Privacy and Security Problems in Web 3.0

One of the best inventions of the last century is the advent of the Internet in 1969. It is a period of boundaries elimination between digital and physical objects. Since then, it has gone through several stages of development:

  • World Wide Web (WWW), also called Web 1.0, in 1989. It was an open resource serving static content rather than dynamic HTML.
  • Web 2.0 infrastructure in 2005. Everyone could create their content on the Internet. It can also be called the period of exploitation or monetization of user data.
  • Web 3.0 transformation in 2018.

We want to discuss the last period of re-decentralization. However, before describing and preventing the possible risks to its security, we need to understand its impact on the modern world of business and its relationship with blockchain technologies.

Commercial Relationships between Web 3.0 and Business

The benefits of Web 3.0 have helped businesses become more transparent and user-centric. Entrepreneurs have the opportunity to provide insurance and financial services to big companies. Artificial intelligence assistant improves decision-making processes and increases investment commitment for enterprises focused on leadership in the Semantic Web 3.0.

It will also allow companies to develop decentralized applications running on any operating system. If criminal hackers break into the decentralized network, they will need to access all computers. New technologies can remove restrictions on cross-border commercial activities and data with the help of token payment systems.

One of the added benefits of Web 3.0 as mass adoption is limited government intervention in business. As a result, users get the additional motivation to invest their money in technology startups.

Web 3.0 in Blockchain Technology

Web 3.0 is the environment for blockchain. It is a distributed database where transactions are recorded and cannot be deleted or changed. It allows data to be distributed across multiple geographically distributed nodes. Blockchain technology is widely used in banking (bank account numbers), healthcare, and supply chain and can be used in voting processes to ensure fairness and transparency and prevent cybersecurity risks (this is what the best crypto auditors do).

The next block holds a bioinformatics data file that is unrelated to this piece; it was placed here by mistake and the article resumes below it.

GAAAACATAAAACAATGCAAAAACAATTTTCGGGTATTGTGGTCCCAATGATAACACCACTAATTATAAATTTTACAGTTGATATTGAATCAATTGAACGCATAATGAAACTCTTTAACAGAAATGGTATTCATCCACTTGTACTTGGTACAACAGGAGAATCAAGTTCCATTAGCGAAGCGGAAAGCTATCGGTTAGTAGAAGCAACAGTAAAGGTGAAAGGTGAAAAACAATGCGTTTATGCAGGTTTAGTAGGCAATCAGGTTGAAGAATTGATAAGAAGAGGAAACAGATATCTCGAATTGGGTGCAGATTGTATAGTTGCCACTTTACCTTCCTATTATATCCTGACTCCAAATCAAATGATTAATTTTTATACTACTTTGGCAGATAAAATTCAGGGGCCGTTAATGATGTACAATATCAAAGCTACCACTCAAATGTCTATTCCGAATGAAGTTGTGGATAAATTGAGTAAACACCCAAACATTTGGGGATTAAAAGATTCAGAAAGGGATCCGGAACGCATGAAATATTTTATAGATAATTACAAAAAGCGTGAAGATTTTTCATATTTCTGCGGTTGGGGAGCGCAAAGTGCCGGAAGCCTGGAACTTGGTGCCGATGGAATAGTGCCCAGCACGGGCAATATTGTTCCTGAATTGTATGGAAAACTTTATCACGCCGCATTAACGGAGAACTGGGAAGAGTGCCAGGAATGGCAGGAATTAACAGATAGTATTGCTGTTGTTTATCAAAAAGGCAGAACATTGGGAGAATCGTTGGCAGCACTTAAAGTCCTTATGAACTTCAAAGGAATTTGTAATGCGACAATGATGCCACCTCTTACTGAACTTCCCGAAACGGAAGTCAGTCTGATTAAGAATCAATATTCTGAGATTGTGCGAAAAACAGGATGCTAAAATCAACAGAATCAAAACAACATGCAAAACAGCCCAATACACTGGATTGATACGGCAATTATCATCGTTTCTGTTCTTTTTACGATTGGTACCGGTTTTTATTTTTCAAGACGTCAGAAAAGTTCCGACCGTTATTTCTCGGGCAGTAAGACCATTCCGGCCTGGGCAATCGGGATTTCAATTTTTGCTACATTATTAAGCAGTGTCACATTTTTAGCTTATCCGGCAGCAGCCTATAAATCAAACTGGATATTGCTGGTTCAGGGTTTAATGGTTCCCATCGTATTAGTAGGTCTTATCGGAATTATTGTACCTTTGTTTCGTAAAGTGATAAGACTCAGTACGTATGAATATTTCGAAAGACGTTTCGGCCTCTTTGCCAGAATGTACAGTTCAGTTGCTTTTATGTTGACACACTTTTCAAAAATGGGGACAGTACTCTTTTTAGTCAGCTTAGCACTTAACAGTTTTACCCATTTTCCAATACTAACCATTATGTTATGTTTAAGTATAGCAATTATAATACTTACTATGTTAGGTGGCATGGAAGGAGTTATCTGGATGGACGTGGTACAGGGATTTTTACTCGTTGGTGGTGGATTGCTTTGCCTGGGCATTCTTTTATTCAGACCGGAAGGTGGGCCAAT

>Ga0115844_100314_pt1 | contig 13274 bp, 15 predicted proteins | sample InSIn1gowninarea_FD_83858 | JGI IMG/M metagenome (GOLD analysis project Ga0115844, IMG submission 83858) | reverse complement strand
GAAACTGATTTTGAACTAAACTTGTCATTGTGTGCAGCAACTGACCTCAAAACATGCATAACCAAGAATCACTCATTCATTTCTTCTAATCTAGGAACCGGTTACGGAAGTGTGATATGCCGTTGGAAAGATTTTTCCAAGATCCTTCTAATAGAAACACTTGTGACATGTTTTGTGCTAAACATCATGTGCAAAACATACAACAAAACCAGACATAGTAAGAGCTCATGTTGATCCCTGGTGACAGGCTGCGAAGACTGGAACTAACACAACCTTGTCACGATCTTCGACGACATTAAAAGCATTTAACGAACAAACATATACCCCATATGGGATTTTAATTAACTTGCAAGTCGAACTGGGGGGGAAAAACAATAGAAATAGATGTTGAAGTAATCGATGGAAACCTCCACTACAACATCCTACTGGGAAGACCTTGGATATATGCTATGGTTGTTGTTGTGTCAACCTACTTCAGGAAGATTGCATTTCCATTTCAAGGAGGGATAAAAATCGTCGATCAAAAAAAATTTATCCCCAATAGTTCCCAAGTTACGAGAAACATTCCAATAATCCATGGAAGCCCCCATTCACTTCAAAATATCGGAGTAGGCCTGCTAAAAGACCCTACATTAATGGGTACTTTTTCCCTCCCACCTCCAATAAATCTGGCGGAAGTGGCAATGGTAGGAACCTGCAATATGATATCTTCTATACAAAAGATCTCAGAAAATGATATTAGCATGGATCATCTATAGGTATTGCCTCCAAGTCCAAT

Broadening Web 3.0 in Decentralized Networks

Today, the Internet is an intrinsically meaningful web that focuses on how data are consumed. This new meaning focuses on how data are added. There is no conceptual reason why both cannot be true simultaneously. If Web 2.0 had limited opportunities, in the new version each user can add content without the control of centralized gatekeepers. And it can be interpreted by humans and machines by analytics providers.

Cybersecurity Implications for Web 3.0 Policy

Cryptographically secure capturing data currently requires everyone to relinquish highly sensitive and valuable personal data. When Web 2.0 was replaced by a new platform, Google would no longer control all data worldwide. And software agents can provide more protection against hackers. The “intermediary” of centralized authentication management on the Internet will be obsolete, and instead, users will interact directly using stand-alone identifiers.

It sounds like data privacy nirvana in Web 3.0, and all confidential information is kept in a highly secure vault. But it also has two caveats:

  • Confidentiality rules can be a stumbling block, and regulators must address issues.
  • Easy-to-use and convenient decentralized programs will be paramount for an average user.